Coffee table books/ Bookended

For more interior design books, you may want to read this post.

My plan is to keep updating this post with my favorite picks for books in the cooking/baking/food genre (here’s a link to one that’s interesting), art, textiles and more. Thanks for reading!

(Update)

Coffee table books/ Bookended
30-Day Challenge, Books, Judge A Book By Its Cover, Nonfiction

Gypsy, A World Of Colour And Interiors by Sibella Court

Gypsy, A World Of Colour And Interiors by Sibella Court/ Day 4: Book Cover/Bookended

The prompt for Day 4 of the 30-day book photography challenge is to photograph and share a favorite book cover. Now, I have a series of posts where I talk about how easy it is to be lured by a beautiful book cover and you can find that here. For today’s entry, I want to share this beautiful book called Gypsy, A World Of Colour And Interiors by Sibella Court. It’s a book on interior design approached via colors. Say you travel to Turkey (which the author does along with travels to Ecuador, Southeast Asia, Scotland, and Romania) and you fall in the love with the colors you see around you. Just think, the different blues alone would send a person into rhapsody. You come back home and you want to capture and recreate the magic of those colors so that those memories stay with you, in immediate proximity and thrilling you long after the visit. This book shows you how to use colors to tell the story of your experiences and to create spaces you’ll love to come home to. I loved everything about this book: the binding, the matte colors, the heavy pages, the textures, the photography and the layering of experiences, memories, new and old objects, and milestones that go into making a home.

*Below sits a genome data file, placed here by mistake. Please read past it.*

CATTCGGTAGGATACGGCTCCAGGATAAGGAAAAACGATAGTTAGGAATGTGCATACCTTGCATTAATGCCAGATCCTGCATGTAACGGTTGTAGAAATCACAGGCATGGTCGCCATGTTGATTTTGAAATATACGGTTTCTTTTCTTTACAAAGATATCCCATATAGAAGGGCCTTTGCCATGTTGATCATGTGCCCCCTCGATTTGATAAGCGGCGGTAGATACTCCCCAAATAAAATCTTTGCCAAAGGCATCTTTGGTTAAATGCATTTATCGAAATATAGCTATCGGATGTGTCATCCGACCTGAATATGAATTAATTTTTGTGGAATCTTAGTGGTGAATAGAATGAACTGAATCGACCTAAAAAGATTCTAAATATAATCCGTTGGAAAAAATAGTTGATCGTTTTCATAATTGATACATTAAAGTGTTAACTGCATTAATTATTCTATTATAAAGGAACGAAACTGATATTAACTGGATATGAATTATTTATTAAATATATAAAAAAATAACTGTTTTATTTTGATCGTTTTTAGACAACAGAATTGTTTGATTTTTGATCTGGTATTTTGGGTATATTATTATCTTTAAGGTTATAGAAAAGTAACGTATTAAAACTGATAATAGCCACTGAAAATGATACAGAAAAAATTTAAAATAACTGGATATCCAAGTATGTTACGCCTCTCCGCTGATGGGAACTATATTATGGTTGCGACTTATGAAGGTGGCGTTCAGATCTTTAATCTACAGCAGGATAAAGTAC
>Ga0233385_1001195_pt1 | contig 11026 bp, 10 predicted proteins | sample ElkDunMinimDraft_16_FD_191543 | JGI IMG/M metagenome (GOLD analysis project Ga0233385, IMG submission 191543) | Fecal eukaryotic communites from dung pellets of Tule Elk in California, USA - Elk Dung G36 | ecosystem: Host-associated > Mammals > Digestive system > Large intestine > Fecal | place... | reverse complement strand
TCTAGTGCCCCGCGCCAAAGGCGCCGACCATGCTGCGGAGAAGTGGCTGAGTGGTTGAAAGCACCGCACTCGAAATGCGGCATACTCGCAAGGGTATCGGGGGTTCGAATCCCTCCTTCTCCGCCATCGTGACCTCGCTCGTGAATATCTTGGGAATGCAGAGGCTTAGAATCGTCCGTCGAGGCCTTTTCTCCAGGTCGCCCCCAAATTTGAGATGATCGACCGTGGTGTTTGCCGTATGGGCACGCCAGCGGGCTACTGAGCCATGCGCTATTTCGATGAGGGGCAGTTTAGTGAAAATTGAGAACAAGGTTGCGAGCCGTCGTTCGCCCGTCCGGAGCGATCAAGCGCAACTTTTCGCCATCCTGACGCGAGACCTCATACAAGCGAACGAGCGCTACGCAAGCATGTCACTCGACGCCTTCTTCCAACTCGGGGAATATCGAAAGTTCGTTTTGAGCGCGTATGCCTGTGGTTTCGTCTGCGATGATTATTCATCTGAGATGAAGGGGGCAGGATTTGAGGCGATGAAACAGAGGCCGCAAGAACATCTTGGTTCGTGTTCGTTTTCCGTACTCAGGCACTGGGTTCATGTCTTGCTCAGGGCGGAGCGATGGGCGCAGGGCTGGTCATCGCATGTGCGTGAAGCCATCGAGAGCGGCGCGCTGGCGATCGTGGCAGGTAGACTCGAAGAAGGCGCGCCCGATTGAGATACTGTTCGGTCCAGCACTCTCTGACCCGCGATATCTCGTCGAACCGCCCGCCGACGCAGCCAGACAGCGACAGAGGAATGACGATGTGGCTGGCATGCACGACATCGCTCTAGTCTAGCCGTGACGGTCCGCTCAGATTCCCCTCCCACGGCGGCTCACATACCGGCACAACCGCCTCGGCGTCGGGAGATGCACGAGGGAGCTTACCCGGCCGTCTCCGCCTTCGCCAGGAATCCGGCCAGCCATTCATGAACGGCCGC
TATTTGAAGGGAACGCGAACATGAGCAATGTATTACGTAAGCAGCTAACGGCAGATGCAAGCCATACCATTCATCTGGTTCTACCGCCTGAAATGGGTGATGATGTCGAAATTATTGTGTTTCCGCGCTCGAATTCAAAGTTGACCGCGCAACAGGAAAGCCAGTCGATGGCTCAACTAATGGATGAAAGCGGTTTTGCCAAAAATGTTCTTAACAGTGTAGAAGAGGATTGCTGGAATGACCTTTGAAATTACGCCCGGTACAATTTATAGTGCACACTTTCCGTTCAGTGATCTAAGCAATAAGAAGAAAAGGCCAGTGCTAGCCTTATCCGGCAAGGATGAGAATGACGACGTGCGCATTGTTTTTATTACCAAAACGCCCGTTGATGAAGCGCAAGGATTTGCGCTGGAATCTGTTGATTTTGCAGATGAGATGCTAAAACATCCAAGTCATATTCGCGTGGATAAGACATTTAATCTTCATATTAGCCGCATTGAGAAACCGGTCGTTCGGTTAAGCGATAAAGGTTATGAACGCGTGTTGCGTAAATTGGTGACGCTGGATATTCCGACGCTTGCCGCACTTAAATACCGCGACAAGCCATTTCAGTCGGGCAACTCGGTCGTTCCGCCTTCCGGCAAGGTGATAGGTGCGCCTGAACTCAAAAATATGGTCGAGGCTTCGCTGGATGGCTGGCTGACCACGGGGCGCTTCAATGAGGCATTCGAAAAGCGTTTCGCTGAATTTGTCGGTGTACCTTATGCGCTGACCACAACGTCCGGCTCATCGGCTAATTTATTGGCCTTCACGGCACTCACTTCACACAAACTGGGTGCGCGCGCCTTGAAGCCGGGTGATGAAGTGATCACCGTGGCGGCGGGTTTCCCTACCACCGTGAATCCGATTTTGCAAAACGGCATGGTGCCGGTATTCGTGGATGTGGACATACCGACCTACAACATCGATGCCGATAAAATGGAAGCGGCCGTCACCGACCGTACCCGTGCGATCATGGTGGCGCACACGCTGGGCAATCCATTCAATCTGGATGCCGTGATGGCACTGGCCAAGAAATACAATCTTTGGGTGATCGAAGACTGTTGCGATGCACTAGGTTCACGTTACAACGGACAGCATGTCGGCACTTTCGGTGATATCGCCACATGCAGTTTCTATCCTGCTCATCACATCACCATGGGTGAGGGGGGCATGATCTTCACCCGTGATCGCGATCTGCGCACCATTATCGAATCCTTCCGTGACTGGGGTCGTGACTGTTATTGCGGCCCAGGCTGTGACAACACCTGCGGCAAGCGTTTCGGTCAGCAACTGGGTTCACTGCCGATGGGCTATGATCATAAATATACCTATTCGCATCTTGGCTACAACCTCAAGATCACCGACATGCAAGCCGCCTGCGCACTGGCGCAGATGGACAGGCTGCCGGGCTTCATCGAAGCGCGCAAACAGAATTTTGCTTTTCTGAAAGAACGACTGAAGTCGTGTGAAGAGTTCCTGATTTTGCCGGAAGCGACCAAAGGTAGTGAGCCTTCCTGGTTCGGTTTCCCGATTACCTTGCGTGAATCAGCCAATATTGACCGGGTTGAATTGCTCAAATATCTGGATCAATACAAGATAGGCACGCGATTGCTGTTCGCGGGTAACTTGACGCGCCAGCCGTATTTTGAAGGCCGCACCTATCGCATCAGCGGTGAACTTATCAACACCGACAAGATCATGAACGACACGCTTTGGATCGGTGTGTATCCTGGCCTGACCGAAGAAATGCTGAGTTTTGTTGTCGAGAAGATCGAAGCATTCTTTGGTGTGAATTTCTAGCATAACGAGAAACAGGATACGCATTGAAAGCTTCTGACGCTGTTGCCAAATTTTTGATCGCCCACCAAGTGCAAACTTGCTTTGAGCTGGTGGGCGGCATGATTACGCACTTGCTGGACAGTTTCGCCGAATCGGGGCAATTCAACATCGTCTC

Gypsy, A World Of Colour And Interiors by Sibella Court/ Day 4: Book Cover/Bookended
Gypsy, A World Of Colour And Interiors by Sibella Court/Bookended